From Letters from a Son: To a Few Moms and Dads

My town is slightly covered for the beginning of this winter snowstorm. The tree branches in front of my house are like arms draped with white blankets of snow. And the Cobus, Horse Stable, the Catamount, and Panther Mountains behind my home, which are a short distance behind Haverstraw Road are covered as well. It’s pretty now. It’s quiet and while armed with a cup of coffee, I figured now would be a good time to sit with you and write a few thoughts.
I know that we never expect life to ever unfold the way it does. No one ever expects things to end badly or messily —and if deep down, we knew things would in poorly; I wonder if would have ever dared the risk. And it’s not like we were never warned. For example, love is a beautiful aspect of life. In its exchange, love comes with a healing power. Take the touch of a mother’s hand to the forehead of her sick child. As witness to this, I have a clear childhood memory during one of my hospitalizations to act as proof.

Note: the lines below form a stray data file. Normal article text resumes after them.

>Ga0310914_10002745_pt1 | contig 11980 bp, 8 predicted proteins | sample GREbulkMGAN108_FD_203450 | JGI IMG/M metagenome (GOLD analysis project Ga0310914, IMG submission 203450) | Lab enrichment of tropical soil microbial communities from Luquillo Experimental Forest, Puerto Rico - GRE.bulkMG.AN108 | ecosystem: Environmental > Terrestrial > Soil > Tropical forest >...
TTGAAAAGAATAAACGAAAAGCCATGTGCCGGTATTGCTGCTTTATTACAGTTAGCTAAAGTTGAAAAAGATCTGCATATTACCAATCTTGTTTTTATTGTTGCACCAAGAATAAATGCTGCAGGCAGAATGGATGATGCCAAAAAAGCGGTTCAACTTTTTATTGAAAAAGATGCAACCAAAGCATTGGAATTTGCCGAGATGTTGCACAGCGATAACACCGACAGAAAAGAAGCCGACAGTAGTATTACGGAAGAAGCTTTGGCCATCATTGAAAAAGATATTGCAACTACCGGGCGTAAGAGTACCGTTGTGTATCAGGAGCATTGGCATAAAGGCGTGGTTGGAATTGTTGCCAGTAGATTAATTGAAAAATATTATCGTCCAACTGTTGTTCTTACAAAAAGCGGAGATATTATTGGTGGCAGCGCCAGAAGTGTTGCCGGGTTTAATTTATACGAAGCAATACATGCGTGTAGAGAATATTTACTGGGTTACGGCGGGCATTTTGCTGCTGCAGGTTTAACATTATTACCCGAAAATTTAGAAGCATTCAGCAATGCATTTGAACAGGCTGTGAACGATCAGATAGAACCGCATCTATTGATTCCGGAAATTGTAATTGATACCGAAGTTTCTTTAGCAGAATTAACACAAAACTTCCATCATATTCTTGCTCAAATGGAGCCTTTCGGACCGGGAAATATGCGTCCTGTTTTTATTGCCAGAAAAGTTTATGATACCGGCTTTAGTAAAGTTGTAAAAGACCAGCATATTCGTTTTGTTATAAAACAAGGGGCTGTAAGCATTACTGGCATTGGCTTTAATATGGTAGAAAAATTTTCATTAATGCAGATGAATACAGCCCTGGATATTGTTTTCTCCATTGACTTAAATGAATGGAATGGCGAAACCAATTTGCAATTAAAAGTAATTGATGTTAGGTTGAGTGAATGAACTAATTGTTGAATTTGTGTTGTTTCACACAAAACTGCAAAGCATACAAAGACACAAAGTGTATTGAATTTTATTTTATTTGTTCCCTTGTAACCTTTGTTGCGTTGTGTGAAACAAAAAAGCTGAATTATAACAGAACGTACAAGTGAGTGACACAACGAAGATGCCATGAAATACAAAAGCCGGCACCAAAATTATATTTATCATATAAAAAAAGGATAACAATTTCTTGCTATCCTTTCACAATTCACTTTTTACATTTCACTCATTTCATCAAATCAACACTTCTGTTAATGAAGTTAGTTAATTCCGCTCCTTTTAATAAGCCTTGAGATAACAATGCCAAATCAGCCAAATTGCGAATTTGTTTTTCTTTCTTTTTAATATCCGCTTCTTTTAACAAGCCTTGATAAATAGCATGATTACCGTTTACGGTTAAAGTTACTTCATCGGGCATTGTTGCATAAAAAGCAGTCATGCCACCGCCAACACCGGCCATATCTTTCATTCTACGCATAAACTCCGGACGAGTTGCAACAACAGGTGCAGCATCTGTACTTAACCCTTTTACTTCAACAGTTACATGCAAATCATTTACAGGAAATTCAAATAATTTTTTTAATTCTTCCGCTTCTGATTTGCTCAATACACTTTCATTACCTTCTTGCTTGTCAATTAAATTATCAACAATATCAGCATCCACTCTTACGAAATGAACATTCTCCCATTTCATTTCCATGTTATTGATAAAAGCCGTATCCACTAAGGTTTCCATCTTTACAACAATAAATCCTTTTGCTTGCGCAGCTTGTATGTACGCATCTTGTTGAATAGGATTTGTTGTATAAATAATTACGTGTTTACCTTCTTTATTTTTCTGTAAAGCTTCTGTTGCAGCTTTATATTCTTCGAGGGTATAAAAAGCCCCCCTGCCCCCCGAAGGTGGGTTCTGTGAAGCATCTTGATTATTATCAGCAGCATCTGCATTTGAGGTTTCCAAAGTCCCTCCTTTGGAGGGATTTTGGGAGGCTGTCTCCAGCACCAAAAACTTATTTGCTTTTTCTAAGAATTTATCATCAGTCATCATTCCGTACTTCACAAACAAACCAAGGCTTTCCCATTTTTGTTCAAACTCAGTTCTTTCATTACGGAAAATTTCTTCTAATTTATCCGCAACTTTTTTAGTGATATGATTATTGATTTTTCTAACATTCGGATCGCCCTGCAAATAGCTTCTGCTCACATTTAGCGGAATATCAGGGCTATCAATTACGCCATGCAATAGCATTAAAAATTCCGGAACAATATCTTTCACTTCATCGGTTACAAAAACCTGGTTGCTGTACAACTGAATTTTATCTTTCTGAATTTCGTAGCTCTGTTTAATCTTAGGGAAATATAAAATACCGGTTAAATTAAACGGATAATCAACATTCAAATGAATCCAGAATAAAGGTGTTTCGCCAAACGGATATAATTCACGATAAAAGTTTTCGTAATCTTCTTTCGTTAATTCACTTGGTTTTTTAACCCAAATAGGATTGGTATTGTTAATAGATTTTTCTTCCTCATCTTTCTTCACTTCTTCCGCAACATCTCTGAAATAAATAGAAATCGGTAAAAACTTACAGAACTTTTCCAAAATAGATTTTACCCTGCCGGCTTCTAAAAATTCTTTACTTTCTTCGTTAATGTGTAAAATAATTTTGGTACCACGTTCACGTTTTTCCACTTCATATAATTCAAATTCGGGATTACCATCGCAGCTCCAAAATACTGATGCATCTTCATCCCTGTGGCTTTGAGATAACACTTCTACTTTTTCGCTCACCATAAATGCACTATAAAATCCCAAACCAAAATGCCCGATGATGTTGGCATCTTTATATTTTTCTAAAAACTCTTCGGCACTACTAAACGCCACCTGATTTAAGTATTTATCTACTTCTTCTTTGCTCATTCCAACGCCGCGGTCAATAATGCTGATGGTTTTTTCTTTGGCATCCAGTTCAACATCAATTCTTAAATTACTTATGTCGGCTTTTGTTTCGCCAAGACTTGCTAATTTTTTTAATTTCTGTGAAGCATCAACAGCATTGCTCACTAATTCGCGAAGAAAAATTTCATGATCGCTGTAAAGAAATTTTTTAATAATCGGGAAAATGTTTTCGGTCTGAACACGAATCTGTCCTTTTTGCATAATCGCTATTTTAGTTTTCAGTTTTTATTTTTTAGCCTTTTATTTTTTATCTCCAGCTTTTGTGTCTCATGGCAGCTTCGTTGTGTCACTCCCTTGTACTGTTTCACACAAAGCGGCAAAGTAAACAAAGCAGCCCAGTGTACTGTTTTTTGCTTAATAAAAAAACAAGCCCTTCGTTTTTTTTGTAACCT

Maybe I was somewhere around 8 years-old at the time. I was uncomfortable. The needles in my arm were painful enough to bring an adult to tears, let alone me as a little boy. I was sick and could not hold food down. I vomited frequently and cried more often. I began to hate the nurses —especially so when they would wake me every hour to check my temperature, blood-pressure, and adjust the intravenous needles plugged into my arm.
I hated the doctors because they kept poking me with injections and spoke in a language I was too young to understand. I hated the food, which in full disclosure; I was not much of a big eater as a child anyway, but add hospital food to a set of already jaded taste buds, but then add nausea in the mixture with a nurse still saying, “We need you to try and eat,” and add homesickness, add the sad fact that I wished I was anywhere but a hospital with a window view of a world that was able to be outside and enjoy sunny weather and incorporate this with an 8 year-old understanding of fairness and the inability to conceptualize long-lettered words such as “Gastroenteritis” and yes, this was me.

However, in the roughest time, I can attest wholeheartedly to this: There is nothing so strong (or as healing) as a mother’s love. This I can say for certain. It was painful when the common hand touched me. The simple touch hurt me. However, my mother’s hand had the adverse effect. And had it not been for this type of nurture, I think the impossible weeks I spent in the hospital would have been both worse and even more unbearable.

I was invited to a bereavement group for parents that lost their child to addiction. In an effort to bring hope, I shared my side of the story with hopes to provide a semblance of inspiration.